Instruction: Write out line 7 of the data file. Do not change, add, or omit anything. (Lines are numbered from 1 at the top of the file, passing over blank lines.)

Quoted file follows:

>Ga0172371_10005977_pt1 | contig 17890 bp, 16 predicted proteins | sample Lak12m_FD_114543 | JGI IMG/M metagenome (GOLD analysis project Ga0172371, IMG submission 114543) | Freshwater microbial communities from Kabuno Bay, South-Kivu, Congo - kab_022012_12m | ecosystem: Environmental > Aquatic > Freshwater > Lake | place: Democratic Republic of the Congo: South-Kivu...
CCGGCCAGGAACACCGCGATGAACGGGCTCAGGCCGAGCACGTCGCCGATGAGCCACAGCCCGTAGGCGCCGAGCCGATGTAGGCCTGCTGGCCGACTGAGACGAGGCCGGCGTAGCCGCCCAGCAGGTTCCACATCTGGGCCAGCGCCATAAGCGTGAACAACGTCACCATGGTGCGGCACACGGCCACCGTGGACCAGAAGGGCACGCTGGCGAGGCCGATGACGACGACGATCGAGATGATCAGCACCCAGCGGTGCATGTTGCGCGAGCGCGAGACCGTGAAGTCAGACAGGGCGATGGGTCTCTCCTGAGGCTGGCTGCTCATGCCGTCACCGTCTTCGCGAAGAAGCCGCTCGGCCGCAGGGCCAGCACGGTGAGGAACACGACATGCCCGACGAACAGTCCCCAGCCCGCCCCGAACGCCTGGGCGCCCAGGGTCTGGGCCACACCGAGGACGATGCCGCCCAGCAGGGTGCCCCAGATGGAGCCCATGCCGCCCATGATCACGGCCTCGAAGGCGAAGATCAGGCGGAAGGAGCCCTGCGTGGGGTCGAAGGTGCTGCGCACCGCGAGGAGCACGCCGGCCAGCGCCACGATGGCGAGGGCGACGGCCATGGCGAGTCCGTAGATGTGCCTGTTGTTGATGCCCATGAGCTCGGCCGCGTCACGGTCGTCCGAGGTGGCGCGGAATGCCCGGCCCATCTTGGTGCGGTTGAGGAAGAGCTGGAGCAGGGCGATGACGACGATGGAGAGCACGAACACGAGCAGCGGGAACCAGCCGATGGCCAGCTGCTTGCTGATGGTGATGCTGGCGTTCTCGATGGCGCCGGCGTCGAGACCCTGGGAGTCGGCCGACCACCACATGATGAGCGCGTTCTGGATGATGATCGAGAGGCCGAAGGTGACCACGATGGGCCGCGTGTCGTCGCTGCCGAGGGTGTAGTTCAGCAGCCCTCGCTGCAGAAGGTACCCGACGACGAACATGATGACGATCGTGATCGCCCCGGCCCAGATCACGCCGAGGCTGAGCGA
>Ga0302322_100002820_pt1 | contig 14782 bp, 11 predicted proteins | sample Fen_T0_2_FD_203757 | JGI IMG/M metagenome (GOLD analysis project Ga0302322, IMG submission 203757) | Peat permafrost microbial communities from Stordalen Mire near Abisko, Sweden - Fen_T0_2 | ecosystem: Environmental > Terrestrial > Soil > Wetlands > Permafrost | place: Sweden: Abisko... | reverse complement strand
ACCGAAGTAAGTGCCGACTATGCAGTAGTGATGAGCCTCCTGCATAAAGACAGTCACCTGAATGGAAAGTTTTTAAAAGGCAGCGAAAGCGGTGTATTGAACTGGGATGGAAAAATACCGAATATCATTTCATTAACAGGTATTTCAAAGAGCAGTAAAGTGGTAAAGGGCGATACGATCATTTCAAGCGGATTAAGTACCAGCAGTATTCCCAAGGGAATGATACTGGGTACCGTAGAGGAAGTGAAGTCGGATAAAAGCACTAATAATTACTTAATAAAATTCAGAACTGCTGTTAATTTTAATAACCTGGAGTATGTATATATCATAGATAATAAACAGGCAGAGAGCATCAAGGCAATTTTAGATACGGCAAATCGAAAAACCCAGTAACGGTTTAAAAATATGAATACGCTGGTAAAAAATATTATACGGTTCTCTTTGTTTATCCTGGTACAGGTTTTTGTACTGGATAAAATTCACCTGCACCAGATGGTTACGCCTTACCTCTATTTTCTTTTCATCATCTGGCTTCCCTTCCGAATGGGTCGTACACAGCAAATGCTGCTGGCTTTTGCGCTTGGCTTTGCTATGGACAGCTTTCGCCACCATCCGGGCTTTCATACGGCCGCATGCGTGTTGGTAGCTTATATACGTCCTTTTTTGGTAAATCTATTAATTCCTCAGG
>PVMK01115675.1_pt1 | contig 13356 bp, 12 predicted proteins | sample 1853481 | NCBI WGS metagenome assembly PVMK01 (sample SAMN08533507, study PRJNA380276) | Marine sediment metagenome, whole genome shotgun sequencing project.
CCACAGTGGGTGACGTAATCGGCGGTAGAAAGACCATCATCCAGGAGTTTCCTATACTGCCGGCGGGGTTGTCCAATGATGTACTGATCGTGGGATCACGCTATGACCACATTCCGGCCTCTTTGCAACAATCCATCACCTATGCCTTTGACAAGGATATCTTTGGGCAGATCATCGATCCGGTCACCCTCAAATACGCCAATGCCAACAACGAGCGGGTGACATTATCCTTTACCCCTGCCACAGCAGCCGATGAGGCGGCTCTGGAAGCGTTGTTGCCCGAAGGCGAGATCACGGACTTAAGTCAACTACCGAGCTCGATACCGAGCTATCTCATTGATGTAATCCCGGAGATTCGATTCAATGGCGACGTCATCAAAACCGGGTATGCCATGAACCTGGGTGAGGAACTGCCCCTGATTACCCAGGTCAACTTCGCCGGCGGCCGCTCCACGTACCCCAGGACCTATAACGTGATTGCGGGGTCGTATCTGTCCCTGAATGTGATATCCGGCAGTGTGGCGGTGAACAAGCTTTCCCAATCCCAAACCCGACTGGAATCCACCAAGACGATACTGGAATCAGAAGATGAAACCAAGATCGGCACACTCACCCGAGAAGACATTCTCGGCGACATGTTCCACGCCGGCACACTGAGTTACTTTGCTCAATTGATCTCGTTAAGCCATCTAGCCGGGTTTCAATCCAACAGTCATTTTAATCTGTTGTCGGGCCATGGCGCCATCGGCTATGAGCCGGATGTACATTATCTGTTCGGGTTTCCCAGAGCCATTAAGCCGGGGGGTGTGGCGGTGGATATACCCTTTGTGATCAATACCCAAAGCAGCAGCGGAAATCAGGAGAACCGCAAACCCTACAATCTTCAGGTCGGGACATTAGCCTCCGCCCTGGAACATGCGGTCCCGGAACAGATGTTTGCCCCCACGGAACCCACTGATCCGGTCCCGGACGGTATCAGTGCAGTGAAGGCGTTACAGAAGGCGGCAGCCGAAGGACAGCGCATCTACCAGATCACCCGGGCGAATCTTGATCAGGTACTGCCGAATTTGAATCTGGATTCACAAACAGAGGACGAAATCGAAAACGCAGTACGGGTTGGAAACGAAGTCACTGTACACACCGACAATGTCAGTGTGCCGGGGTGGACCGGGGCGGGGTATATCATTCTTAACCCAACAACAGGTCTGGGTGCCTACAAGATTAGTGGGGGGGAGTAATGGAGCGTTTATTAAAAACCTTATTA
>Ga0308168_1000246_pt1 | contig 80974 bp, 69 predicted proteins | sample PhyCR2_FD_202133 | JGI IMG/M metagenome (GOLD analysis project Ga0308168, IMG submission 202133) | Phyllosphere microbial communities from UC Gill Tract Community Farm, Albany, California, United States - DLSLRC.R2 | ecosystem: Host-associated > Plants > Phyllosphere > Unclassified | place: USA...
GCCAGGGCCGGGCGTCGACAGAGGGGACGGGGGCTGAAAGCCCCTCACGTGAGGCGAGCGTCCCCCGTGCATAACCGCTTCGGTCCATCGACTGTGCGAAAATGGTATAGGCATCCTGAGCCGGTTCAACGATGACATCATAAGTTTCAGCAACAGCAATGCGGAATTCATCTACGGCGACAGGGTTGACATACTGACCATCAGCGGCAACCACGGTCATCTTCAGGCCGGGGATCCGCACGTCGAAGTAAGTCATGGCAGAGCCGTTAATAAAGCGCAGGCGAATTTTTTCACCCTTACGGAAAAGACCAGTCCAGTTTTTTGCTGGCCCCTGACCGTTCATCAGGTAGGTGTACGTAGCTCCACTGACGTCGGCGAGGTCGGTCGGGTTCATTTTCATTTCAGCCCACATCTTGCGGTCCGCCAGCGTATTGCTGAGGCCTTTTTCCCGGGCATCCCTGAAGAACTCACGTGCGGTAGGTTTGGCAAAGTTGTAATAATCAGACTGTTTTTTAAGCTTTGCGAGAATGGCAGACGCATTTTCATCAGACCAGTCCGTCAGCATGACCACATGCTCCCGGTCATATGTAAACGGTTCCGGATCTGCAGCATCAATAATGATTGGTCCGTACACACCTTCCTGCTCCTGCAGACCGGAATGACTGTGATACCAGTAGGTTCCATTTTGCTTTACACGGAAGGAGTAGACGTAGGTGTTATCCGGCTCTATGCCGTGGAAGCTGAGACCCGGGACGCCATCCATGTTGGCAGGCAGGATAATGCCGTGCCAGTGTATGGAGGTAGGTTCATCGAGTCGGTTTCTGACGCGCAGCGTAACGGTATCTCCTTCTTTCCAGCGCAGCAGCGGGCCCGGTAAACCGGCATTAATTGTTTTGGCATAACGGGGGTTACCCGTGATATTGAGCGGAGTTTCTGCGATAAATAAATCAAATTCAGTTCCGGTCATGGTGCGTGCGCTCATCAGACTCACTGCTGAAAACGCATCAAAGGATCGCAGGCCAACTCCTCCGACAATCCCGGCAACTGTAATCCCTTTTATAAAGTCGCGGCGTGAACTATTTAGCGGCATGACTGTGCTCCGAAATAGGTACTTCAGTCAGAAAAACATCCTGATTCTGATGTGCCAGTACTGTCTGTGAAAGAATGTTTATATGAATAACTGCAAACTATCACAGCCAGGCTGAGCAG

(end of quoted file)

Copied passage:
>Ga0308168_1000246_pt1 | contig 80974 bp, 69 predicted proteins | sample PhyCR2_FD_202133 | JGI IMG/M metagenome (GOLD analysis project Ga0308168, IMG submission 202133) | Phyllosphere microbial communities from UC Gill Tract Community Farm, Albany, California, United States - DLSLRC.R2 | ecosystem: Host-associated > Plants > Phyllosphere > Unclassified | place: USA...